18 June 2019 – Religious minority girls in Pakistan
On the 18th of June 2019 Global Human Rights Defence (GHRD), in collaboration with LiREC, held a press conference at the Press room of the Italian Parliament in Rome, concerning the human rights violations faced by women belonging to religious minorities in Pakistan.
Shortly before the beginning of the Press Conference, Juliette Rierink (GHRD) was interviewed by the national italian newspaper agency “Dire”, which asked her to explain the content and the aim of the human rights report on Pakistan published by GHRD in March 2019 – as it would be presented during the conference. Lawyer Sasuie Abbas Leghari was also interviewed and asked to report a relevant case of international protection claimed in the UK on the basis of religious discrimination suffered in Pakistan.
- Raffaella di Marzio – Director of the Centre for Studies on Freedom of Religion, Belief and Conscience;
- Stefano Ceccanti – Member of the Italian Parliament, constitutional lawyer and writer;
- Stefania Pucciarelli – Member of the Italian Parliament and President of the Commission for the promotion of Human Rights;
- Valeria Fedeli – Member of the Italian Parliament and member of the Commission for the Promotion of Human Rights;
- Juliette Rierink – Human Rights Officer GHRD
- Sasuie Abbas Leghari – Immigration lawyer born in Pakistan and working in the United Kingdom for the Sindh Immigration Service;
- Sara Tosoni – Legal intern at GHRD (helping with translations ITA/ENG)
Raffaella di Marzio opened the press conference by introducing the speakers and the subject of the meeting. She also thanked Stefano Ceccanti for supporting the conference, organized by LiREC and GHRD.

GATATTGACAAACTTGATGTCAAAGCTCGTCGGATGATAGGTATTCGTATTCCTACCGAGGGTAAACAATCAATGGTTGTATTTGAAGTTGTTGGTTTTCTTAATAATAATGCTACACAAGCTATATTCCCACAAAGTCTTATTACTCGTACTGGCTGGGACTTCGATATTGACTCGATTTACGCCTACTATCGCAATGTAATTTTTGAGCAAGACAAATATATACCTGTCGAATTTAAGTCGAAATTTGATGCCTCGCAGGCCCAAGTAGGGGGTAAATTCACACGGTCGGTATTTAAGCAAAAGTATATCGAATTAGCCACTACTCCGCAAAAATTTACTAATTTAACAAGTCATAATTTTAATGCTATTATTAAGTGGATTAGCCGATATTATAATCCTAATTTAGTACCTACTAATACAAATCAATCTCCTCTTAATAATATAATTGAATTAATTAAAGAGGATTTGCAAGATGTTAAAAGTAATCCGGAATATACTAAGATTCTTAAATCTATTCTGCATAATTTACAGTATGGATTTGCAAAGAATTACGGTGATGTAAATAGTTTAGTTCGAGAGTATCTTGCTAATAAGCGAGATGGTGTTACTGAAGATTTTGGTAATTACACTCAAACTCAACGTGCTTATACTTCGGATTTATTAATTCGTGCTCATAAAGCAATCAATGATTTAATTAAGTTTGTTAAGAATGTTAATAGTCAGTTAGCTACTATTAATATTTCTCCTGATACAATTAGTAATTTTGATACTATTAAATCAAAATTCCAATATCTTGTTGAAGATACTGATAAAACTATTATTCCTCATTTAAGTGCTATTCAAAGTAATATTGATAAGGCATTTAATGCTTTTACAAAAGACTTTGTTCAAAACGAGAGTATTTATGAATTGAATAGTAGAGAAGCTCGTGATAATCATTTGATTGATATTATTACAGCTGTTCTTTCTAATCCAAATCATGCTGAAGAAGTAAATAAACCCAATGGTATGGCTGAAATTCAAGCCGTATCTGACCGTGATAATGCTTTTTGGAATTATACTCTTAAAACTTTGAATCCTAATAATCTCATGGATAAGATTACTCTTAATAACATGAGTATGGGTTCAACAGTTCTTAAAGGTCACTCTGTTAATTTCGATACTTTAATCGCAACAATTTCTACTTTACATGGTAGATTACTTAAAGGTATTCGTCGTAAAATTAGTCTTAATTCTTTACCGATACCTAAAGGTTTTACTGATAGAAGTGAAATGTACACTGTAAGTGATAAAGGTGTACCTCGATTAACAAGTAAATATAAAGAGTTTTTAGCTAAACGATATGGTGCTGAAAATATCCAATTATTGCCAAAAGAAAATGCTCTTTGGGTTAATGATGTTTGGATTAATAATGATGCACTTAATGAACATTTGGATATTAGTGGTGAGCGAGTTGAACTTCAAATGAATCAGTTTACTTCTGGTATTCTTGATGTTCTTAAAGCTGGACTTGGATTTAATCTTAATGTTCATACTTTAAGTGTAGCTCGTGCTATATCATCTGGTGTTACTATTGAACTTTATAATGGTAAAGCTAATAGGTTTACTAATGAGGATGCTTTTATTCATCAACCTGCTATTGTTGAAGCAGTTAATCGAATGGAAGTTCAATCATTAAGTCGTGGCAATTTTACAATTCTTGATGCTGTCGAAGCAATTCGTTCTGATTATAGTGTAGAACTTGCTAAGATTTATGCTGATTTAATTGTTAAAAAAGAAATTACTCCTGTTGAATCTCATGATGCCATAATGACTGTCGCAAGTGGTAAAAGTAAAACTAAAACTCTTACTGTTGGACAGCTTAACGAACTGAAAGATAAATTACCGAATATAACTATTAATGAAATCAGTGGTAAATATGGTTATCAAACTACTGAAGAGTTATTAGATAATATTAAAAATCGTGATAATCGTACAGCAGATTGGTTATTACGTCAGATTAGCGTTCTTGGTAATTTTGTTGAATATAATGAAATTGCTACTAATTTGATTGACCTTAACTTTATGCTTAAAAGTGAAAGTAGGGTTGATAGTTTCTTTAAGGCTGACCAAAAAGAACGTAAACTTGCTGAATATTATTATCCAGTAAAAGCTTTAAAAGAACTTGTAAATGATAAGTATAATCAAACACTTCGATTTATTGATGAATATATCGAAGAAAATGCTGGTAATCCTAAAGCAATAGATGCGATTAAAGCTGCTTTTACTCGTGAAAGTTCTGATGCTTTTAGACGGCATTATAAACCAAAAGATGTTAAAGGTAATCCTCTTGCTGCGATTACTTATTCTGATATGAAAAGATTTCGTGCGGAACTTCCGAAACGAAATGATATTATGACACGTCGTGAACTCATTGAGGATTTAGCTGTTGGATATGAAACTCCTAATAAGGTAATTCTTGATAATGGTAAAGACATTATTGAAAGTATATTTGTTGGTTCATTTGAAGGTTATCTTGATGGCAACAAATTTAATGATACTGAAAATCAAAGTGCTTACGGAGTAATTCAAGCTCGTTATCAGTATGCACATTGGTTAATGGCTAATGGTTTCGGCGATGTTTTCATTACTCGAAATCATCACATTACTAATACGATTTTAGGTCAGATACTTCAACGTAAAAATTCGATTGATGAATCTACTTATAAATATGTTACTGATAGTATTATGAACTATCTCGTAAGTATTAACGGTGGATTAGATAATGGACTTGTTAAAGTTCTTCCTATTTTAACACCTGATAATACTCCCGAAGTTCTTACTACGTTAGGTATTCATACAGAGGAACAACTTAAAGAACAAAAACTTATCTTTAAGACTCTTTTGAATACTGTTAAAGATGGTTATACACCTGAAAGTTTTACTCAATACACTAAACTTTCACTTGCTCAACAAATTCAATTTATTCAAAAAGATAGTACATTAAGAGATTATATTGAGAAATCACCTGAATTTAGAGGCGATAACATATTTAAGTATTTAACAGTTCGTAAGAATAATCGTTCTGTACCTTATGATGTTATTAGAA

The constitutional lawyer, Ceccanti, stressed the importance of welcoming human rights monitoring initiatives within the italian political institutions, as technical knowledge about the worldwide human rights situation is the precondition for properly carrying out parliamentary duties.
Stefania Pucciarelli said she was honoured to receive the invitation to the Conference, as the information related to the topic could be worthy for the Italian Commission of human rights, which is currently working on the issue of forced marriages and the protection of both religious minorities and women’s rights.
Valeria Fedeli added that the promotion and the protection of minority rights is a fundamental national duty, as the situation of minority groups in a country often reflects the State’s overall commitment to European and international human rights obligations. Raffaella di Marzio took to the floor, reporting the efforts of LiREC in demanding the Italian Parliament to uphold the European Union Guidelines on freedom of religion or belief entirely. These Guidelines require the EU Member States to take external actions against all religious human rights violations, wherever they occur.
Raffaella di Marzio introduced Global Human Rights Defence, noting that its human rights report 2019 has been taken up, in its entirety, by the Members of the European Parliament, who called on Pakistan to take effective measures to safeguard religious minorities’ rights on its territory.
Religious minorities in Pakistan